In response to the arrival of the WTO in Buenos Aires, the "WTO Out Convergence" was established in Argentina. This Convergence came together in mid-2017 with over 100 national organizations, joined by other 100 regional and global organizations. The "WTO out" space was promoted by the "Argentina better off without FTAs" assembly1, created in 2016 after the revival of the free trade agenda that was brought back by Macri´s administration. This Assembly works in coordination with regional allies against free trade, especially the platforms created in the past years against the Trans-Pacific Partnership in Chile, Mexico and Peru, in addition to historical allies in the struggle against the FTAA, such as the Brazilian network against Free Trade (REBRIP). The "WTO Out" convergence was joined also by organizations with a long history of global and continental resistance, such as ATTAC Network, Friends of the Earth, Vía Campesina and CLOC, Latindadd, Global Forest Coalition, Transnational Institute, Global Justice Now, the Committee for the Abolition of Third World Debt (CADTM), DAWN, Jubilee South, among others, as well as more recent campaigns such as the Global Campaign to Dismantle Corporate Power.


The “WTO Out” convergence decided to confront the arrival of the Ministerial with street demonstrations, but also with a discussion about alternatives, taking it from where it was left at in the process of the Peoples´ Summit held in Bali in 2013. This did not mean leaving aside what was happening inside the Ministerial; however, the focus was on the alternatives work and the criticism against the trade system as a whole, targeting the WTO as a creation of neoliberalism and corporate privilege. With this in mind, the organizations built the Peoples Summit "WTO Out, Building Sovereignty", with thematic fora focused on alternatives to capitalism, sustainable ways to relate with nature and the commons, the production and consumption model, popular economies and feminist economics. During 3 days, over 2500 people discussed about intellectual property and the social use of medicines, the role of youth, resistance of women against free trade, the impacts of free trade agreements, transnational corporations and foreign debt, among others, that were captured in the Peoples’ Assembly Final Statement2.


A positive balance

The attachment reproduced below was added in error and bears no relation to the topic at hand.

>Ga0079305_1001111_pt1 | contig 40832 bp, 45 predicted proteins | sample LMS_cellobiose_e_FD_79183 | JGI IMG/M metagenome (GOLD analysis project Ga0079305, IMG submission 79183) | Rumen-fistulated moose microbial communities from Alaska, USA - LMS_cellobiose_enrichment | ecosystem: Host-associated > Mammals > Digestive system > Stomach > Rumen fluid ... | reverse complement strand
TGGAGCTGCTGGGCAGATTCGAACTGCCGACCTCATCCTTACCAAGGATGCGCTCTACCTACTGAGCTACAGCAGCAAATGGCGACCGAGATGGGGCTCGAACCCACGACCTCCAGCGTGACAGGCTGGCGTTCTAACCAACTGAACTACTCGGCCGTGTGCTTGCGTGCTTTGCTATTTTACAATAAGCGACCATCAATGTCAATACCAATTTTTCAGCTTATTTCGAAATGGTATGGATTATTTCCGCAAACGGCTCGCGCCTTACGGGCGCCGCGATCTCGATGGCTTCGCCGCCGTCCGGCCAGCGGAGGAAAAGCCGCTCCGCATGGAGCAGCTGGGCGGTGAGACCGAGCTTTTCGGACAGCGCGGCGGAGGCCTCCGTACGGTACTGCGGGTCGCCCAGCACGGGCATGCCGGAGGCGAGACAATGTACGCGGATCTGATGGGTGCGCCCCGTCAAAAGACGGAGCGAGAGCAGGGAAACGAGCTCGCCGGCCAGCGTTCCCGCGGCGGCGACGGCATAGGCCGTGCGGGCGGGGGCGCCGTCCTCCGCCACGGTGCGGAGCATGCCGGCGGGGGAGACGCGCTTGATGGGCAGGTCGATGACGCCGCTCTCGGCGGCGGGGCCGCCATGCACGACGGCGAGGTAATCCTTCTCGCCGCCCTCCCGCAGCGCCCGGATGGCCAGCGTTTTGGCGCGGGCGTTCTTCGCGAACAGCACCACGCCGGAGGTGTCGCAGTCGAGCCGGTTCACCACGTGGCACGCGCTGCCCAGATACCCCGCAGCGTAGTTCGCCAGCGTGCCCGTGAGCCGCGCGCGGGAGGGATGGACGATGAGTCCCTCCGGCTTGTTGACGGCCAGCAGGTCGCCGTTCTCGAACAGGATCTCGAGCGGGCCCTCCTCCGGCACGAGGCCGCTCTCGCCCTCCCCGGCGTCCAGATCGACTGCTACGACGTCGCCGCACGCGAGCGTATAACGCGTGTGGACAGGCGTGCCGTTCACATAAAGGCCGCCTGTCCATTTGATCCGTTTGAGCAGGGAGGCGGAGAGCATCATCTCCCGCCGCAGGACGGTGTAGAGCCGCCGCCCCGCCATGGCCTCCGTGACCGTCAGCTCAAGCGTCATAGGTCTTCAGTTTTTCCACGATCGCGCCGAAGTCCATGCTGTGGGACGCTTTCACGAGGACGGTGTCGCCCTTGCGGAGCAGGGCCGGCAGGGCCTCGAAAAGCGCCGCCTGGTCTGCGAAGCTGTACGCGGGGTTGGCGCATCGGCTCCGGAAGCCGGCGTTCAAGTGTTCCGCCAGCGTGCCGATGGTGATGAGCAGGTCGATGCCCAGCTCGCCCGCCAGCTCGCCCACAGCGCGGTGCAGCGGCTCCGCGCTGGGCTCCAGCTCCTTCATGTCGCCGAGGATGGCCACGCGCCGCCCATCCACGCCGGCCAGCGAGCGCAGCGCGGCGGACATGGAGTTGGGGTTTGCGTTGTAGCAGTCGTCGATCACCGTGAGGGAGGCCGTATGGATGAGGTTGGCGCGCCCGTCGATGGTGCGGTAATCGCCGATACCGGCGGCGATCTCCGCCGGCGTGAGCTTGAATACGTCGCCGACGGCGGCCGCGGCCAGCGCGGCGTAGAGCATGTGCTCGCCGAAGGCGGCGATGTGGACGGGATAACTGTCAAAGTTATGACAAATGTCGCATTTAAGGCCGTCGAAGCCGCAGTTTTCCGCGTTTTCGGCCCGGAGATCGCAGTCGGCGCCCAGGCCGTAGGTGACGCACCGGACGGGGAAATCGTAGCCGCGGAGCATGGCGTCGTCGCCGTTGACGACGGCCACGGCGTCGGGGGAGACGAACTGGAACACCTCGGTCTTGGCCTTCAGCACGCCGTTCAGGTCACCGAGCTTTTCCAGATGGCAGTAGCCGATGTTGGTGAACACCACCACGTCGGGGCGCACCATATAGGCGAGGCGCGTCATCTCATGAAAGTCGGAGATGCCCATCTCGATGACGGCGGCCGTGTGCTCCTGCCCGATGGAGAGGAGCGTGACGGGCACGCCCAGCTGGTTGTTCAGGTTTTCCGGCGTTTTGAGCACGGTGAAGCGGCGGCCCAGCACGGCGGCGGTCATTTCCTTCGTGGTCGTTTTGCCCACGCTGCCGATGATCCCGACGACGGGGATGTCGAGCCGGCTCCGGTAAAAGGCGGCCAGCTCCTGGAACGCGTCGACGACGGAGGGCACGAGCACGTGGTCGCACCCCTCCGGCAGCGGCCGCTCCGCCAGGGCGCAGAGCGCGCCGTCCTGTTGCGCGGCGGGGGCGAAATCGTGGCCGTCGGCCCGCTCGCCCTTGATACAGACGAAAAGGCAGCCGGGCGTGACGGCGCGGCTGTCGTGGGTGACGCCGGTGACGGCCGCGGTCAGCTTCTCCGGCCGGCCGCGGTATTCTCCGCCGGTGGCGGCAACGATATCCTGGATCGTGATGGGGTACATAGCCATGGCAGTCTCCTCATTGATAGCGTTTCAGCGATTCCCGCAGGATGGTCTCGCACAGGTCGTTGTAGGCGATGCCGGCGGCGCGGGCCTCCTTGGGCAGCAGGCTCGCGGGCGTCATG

The final balance of the Peoples´ Summit is very positive. The organization, articulation and discussion process represented a net political growth for the organizations committed at national and regional level. However, its preparation was not easy, since Argentinian movements were not following the WTO negotiations or the global discussions.


Indeed, the Ministerial was for many organizations their first contact with the global resistance process. A similar moment might have been experienced when the Peoples´ Summit was convened in Mar del Plata in 2005 at the peak of the campaign against the FTAA, but this process was exclusively hemispheric American. In contrast, the WTO Ministerial brought the global resistance movement to Buenos Aires, influencing the issues under discussion and bringing the views of activists from other continents to bear, who contributed with a wealth of analyses and many points of view that enriched the consciousness and action of local organizations. This contact and mutual exchanges undoubtedly represent a positive balance for the Argentinian popular movement, as well as a leap forward for the participants in the Summit in terms of their political and human capacity building.


But of course, not all has been a bed of roses and there are many challenges ahead, especially in the road to the G20 in Buenos Aires in 2018. Significant progress was successfully achieved, but there is still a lot of political work to do, especially in terms of coordination between movements, given the strong disarticulation among the large continental organizations in recent years. This situation is not exclusive to the Americas: our global articulation spaces have mutated, including the World Social Forum, and campaigns in North America, Europe and Asia gather steam and then unravel.


We are living times where the urge for change has been replaced with the colored beads and mirrors brought to us by capitalism, with false discussions and highly technical debates, filled with data, in other incomprehensible languages, where less and less people are able to comment and participate, and where it would seem that without a college degree people will not be able to understand the paths of liberalization, debt, the WTO or the G20. It is thus crucial to avoid getting lost in details and footnotes. We need to see and focus on the big picture, on how capitalism works and reshapes itself on a daily basis.


Whether with free trade or protectionism, the essence is always the same: exploiting labor and plundering the planet. Therefore, the path of the Peoples´ Summits, focused on discussing alternatives, what we want, what we build today and is urgent, becomes increasingly necessary.

(Translation: REDES-Amigos de la Tierra Uruguay )


Luciana Ghiotto is an expert in International Economic Policies, researcher at CONICET/UNSAM. Member of ATTAC Argentina and the "Argentina Better off without FTAs" Assembly. She was one of the coordinators of the Peoples´ Summit "WTO Out - Building Sovereignty".

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Publicado en Revista: Tensions and stalemates in the WTO